The following stereographs and photographs of the University of Vermont campus area display a unique history and the changes over time of the University and of the city of Burlington itself.
The construction of the Mary Fletcher Hospital building was made possible by its namesake Mary Fletcher, who honored the plans of her parents to build the hospital, and whose generosity additionally funded the Fletcher Library.1 The site on which this original hospital building now sits over looking Colchester Avenue had previously served as the location for the mansion of Moses Catlin.2 Designed by the architect, W.P. Wentworth, the construction of the Mary Fletcher Hospital building began in 1877 and was officially opened on January 23rd, 1879.3 Today the structure still stands with tall modern buildings of the University of Vermont Medical Center clustered behind it.4
The stereograph published by Green Mountain Scenery, show a group of children and adults gathered by the east portico of Wheeler House. Also known as the "Wheeler Mansion" the house was used as a residence by descendants of Rev. John B. Wheeler, who had served as the University of Vermont president from 1833 until 1849. Located at the northwest corner of Main Street and South Prospect Street on the University of Vermont campus, Wheeler House was designed in the Greek Revival style by architect Ammi B. Young and constructed in 1842 thanks to Rev. John B. Wheeler’s wealth inherited from his father.5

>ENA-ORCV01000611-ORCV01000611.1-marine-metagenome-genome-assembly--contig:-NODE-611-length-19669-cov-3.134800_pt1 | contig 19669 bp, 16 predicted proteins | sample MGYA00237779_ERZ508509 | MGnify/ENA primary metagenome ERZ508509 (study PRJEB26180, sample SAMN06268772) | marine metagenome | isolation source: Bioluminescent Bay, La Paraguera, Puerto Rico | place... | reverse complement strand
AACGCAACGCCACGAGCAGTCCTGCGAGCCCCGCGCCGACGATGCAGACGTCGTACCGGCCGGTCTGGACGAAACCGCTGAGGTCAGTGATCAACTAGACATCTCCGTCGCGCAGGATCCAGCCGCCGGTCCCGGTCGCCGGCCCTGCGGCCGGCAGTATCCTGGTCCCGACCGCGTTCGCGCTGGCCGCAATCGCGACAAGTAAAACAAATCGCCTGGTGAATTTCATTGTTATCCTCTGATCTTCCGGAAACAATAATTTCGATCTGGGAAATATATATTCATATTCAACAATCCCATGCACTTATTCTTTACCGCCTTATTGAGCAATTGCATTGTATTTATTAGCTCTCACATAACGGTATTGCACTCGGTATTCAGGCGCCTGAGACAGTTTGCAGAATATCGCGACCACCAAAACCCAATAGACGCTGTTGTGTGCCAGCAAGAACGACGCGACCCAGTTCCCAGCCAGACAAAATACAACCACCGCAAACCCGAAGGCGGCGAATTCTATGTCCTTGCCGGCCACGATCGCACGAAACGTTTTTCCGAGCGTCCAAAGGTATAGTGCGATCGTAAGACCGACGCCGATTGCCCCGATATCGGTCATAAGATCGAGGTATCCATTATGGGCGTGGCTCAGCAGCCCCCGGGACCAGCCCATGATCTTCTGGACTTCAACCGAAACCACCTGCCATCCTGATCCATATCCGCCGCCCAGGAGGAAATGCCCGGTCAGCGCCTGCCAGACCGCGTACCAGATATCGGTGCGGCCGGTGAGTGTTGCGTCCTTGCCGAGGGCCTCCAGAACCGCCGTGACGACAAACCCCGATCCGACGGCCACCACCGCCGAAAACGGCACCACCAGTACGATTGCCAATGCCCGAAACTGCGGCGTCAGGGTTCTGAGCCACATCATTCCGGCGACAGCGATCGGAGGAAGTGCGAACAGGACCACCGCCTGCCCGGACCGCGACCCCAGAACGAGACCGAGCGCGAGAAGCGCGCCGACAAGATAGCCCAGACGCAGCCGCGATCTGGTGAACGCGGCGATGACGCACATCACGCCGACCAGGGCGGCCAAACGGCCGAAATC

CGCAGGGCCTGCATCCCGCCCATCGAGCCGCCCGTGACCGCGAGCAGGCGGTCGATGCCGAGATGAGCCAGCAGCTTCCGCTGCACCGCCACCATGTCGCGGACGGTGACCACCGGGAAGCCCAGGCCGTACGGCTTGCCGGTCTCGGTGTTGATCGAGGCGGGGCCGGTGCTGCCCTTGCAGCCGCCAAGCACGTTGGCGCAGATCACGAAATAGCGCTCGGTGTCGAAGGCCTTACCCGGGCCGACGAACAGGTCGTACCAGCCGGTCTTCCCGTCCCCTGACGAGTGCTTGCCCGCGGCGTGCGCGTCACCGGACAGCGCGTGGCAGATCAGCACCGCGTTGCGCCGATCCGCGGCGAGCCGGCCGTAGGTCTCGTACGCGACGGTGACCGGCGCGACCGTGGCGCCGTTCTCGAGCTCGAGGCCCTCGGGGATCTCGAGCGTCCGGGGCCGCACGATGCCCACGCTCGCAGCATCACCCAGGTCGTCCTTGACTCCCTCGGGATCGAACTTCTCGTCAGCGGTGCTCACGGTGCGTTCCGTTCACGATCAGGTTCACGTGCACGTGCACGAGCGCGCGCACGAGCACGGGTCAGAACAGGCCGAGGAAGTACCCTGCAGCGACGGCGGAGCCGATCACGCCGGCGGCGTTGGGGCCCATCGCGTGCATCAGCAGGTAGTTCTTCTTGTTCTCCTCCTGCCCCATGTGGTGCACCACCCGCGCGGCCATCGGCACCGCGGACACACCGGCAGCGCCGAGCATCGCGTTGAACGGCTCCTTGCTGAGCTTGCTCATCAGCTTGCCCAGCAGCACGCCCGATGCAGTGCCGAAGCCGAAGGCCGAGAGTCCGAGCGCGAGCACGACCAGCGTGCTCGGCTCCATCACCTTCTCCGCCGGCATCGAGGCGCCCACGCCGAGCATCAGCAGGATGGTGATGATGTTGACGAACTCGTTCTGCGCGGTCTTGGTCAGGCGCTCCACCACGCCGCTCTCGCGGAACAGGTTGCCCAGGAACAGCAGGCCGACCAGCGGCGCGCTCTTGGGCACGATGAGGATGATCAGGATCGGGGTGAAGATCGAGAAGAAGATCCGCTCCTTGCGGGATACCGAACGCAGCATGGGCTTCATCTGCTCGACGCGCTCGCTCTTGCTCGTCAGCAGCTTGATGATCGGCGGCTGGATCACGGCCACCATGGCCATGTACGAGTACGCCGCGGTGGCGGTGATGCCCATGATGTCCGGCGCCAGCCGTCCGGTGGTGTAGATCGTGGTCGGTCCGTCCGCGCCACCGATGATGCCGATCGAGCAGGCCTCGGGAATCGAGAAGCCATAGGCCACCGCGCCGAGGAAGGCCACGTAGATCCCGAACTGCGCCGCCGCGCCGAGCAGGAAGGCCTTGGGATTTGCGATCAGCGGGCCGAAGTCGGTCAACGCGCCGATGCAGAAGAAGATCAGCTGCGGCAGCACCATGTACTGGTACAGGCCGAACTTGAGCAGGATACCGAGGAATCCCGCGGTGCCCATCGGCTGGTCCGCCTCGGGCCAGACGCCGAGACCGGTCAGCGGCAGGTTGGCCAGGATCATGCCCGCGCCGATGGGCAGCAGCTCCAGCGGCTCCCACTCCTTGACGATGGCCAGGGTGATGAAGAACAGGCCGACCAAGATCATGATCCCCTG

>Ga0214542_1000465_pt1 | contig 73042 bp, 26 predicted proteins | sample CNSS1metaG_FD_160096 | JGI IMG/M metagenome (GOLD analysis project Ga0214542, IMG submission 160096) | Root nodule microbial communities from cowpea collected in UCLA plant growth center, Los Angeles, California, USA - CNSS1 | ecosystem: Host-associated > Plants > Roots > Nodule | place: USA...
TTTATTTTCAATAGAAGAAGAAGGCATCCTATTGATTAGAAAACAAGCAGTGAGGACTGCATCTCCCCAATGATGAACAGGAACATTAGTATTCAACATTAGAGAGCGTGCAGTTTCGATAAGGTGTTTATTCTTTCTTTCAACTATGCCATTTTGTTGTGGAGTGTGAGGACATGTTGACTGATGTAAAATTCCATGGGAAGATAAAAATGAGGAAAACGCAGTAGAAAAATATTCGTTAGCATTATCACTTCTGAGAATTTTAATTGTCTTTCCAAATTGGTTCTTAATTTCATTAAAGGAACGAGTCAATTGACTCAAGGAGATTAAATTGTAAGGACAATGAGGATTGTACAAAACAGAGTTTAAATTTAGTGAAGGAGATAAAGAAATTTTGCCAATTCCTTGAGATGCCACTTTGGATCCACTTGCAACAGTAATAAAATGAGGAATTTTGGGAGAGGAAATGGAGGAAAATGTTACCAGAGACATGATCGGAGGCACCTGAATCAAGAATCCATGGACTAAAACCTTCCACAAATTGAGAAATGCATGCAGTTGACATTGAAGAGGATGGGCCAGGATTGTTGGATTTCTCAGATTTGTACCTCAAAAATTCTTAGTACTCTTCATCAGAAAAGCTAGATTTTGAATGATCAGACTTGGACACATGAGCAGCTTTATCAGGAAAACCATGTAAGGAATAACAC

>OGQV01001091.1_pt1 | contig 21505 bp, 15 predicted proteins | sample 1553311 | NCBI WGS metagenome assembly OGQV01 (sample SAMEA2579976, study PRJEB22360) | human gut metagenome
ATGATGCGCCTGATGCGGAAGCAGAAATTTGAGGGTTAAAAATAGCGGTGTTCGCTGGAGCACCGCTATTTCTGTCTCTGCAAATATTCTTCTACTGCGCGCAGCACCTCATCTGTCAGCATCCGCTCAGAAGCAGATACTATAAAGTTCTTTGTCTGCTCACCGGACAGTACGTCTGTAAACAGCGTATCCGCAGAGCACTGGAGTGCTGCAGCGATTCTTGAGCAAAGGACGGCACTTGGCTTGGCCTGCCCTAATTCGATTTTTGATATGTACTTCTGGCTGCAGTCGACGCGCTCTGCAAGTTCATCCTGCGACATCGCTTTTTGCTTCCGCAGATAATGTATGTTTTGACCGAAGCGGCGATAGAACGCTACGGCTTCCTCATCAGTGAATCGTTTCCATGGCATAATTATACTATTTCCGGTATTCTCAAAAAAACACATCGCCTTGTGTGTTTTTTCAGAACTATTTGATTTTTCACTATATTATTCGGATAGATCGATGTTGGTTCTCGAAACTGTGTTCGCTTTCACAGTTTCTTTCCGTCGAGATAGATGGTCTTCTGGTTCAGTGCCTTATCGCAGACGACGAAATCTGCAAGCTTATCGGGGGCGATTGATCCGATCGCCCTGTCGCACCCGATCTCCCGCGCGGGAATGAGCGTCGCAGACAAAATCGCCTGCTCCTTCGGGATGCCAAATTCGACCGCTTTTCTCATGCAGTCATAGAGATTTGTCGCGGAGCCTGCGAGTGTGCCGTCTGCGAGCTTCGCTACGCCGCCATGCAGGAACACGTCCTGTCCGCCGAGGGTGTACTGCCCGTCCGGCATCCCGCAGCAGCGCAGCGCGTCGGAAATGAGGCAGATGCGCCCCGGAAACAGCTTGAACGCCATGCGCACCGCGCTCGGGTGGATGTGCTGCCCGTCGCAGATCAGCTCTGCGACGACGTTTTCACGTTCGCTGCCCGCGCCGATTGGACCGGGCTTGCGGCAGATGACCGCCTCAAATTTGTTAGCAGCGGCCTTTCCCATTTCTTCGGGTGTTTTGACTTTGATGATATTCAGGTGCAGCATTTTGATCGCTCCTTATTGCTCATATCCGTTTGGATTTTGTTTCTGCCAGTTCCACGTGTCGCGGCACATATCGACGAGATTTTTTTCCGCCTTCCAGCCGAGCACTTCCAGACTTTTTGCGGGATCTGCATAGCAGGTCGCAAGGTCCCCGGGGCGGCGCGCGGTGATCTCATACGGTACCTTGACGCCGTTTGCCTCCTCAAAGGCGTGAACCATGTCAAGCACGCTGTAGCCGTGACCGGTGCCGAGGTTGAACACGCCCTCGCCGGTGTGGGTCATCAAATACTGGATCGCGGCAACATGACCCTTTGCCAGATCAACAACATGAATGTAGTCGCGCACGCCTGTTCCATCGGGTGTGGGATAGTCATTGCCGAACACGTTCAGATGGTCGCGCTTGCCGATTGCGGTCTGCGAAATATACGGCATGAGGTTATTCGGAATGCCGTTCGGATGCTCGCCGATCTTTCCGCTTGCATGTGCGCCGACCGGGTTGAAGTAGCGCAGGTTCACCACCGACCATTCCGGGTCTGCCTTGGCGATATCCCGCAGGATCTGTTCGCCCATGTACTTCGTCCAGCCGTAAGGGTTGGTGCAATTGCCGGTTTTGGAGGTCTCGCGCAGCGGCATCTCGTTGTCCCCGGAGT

Wheeler House is currently utilized for the History Department and Historic Preservation Program administrative offices and classrooms. The dirt roundabout driveway seen in the stereograph has now become a paved roadway with a small area of green lawn separating the entrance from the roadway and a parking lot.
This stereograph shows a group in the west lawn in front of Old Mill at the University of Vermont campus taken before the building was renovated in the 1880s. In the foreground is the near spherical granite boulder that was found during the construction of the Vermont Central Railroad in the late 1840s.6
The Howard Fountain depicted in the stereograph published by John Buechler, is named after the man who donated the funds for the fountain, John P. Howard. Howard was the same man whose generosity allowed for the reconstruction of the Old Mill campus building.7 Howard was notable for donating money for various philanthropic purposes in Burlington, as well as to the University of Vermont.8 His charitable contributions aside from the Howard Fountain seen in the photo, additionally enabled the University of Vermont to construct the Lafayette statue, a medical college building, and many other establishments in the city of Burlington. The University of Vermont particularly felt indebted to Howard’s contributions, acknowledging the increased resources and resulting increased number of students in an article published in the Burlington Vermont Free Press following his death in 1885.9 Made of cast iron, the Howard Fountain was removed in the 1980s but returned by 1987,10 and then once again temporarily removed for restoration in 2011 to be returned the following year.11